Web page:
For the fan’s sake

There is still time, the BCCI and the court must find a middle way.

By: Editorial | Published:October 10, 2016 12:00 am

There was nothing that was surprising in the Supreme Court proceedings last Friday. It was expected that the court would issue an interim order to snap the BCCI’s domestic funding — the board cannot disburse annual funds to the state associations, and the associations that have already received the funds cannot use them. The building confrontation between the BCCI and the apex court has delivered a predictably bitter outcome and more will follow.

For long, the BCCI has told the apex court that it cannot implement the proposed reforms because there is no consensus in the member bodies. Now the court has manoeuvred around that problem and asked the board to give money to only those associations that are willing to comply with the Lodha panel’s reforms. In a way, the order couldn’t have been more sharply timed — just when India had embarked on a long home season and with the Ranji season just about underway. With the two sides unwilling to budge, the near future does not look too bright for the board — and, more so, for sport in the country. The hearing on October 17, many reckon, could culminate in a far-reaching structural and administrative overhaul of the board, given that it is unlikely that it will fall in line with the Lodha panel recommendations in 10 days after resisting them for nearly 15 months.

A little moderation, from either or both sides, might have helped. It could have helped prevent the escalation of the issue to this large-scale, full-blown face-off between the board and the court. To begin with, there had been mutual scepticism. The BCCI thought the court was a bully, questioning its very autonomy. For its part, the court viewed the BCCI as a delinquent child, unwilling to mend its ways. The BCCI accused the court of judicial overreach.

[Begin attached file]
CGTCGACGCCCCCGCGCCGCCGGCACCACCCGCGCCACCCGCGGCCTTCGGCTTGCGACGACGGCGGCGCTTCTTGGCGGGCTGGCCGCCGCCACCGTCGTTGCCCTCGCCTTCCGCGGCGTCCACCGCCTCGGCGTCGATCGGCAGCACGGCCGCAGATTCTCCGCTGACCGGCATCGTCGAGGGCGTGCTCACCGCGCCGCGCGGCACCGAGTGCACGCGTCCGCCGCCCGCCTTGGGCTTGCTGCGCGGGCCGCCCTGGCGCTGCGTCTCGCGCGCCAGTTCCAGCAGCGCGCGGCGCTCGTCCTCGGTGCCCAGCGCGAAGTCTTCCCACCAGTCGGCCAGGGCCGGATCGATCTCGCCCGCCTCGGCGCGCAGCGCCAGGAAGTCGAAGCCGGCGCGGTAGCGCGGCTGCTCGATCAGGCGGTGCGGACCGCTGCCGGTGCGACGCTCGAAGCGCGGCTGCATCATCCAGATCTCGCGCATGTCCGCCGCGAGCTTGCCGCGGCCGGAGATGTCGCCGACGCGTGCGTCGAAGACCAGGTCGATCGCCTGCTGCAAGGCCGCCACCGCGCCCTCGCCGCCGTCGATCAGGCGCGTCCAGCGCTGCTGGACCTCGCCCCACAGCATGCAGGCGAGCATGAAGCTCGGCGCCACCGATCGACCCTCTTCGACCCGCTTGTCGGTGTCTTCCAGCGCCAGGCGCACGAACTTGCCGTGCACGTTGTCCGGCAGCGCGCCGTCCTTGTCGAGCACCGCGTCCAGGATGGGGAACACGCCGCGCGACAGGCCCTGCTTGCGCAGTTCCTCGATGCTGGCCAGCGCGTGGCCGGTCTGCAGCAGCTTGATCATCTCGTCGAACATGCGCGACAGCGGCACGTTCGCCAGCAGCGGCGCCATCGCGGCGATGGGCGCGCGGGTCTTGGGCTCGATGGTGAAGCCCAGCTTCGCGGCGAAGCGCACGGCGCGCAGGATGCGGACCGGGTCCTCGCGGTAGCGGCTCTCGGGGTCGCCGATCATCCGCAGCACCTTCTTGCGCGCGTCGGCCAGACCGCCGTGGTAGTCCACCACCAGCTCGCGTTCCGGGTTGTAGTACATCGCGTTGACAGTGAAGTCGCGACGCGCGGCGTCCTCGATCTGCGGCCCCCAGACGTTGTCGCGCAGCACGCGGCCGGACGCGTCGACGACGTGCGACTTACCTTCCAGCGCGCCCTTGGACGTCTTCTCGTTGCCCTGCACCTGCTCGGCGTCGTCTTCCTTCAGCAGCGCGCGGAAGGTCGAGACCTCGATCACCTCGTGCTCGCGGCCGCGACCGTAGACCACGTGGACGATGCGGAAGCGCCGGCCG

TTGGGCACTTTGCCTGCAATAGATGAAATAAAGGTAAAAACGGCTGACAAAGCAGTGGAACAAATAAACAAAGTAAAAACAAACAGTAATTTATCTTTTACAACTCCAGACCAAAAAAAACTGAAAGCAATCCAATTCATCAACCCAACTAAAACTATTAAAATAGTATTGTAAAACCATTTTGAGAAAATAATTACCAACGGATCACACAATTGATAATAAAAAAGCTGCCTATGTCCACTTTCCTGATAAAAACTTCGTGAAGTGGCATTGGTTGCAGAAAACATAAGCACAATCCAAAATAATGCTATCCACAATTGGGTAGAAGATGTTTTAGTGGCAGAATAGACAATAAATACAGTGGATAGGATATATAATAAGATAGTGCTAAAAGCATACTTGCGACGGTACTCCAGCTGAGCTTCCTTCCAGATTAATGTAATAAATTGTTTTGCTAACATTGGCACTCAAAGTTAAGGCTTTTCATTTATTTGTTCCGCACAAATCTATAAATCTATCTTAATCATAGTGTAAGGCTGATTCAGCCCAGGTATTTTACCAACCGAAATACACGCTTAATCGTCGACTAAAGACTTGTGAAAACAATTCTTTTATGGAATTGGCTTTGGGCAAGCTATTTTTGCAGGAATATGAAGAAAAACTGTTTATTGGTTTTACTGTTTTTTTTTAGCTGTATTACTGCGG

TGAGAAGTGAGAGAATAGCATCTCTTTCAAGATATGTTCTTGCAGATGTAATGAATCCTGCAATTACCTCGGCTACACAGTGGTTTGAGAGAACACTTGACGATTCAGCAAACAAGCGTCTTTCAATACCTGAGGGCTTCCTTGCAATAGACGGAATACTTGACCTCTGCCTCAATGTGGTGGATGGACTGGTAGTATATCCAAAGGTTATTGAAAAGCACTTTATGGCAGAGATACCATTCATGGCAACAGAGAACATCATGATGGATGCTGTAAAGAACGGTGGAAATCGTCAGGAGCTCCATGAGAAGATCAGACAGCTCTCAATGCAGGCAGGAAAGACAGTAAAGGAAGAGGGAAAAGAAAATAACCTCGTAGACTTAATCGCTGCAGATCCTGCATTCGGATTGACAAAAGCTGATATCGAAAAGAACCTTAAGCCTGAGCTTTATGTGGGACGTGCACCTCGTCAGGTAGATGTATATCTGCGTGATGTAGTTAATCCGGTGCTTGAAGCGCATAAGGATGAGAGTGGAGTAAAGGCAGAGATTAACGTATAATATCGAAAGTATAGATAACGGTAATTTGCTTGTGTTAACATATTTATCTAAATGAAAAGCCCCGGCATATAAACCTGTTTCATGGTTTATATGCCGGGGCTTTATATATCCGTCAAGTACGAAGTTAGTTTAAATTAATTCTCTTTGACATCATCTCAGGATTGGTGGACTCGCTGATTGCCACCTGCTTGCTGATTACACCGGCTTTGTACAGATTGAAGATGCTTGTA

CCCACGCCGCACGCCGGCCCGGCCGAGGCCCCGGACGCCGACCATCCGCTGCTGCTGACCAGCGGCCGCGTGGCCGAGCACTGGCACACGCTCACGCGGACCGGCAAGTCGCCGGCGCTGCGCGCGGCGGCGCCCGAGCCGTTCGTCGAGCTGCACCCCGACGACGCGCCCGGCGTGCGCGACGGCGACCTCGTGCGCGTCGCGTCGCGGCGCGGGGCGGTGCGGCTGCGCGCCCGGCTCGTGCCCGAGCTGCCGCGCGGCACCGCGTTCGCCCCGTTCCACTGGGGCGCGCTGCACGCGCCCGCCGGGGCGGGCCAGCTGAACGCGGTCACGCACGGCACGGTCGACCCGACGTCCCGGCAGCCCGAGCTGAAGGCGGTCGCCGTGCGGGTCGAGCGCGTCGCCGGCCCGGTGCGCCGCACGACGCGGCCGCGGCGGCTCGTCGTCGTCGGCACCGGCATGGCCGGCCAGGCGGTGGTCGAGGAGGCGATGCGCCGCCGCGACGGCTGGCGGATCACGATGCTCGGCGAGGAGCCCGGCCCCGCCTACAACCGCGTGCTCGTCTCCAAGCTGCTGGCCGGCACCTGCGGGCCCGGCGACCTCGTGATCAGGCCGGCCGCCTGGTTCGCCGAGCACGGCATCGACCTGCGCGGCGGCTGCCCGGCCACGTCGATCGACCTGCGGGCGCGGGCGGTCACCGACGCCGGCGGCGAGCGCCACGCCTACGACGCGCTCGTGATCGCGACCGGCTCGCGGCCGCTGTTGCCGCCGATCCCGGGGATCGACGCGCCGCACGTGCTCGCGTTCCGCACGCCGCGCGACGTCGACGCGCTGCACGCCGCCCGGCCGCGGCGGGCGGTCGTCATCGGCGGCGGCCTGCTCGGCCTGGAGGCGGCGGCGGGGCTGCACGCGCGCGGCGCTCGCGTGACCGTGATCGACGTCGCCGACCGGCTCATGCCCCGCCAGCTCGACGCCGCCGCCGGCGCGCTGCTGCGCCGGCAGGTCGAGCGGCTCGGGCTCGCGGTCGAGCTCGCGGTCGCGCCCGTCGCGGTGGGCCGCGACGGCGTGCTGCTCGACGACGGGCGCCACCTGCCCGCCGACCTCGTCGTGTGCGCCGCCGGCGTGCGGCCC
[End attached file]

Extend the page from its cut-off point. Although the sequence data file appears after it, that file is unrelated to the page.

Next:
Admittedly, several of the recommendations were not only unpalatable to the board, but also impractical, like the one state, one vote policy and the cooling-off period for administrators. But instead of fruitful discussions that might have resulted in a set of workable solutions, with a compromise here and there, the scepticism only got aggravated with time. The biggest casualty of the present protracted courtroom drama is the sport itself and its audience, who are mostly indifferent to the legal complications that have shrouded the game. The situation has deteriorated to such an extent, however, that there is now a threat to the continuation of an international home series and even the domestic season. If such a day comes about, the fan’s faith in the game will be shaken. It’s never too late to sit down at the table and talk. Deadlines can be extended if it helps to break the deadlock. For the sake of the fans of the game, BCCI and SC need to shelve their differences and find a middle path.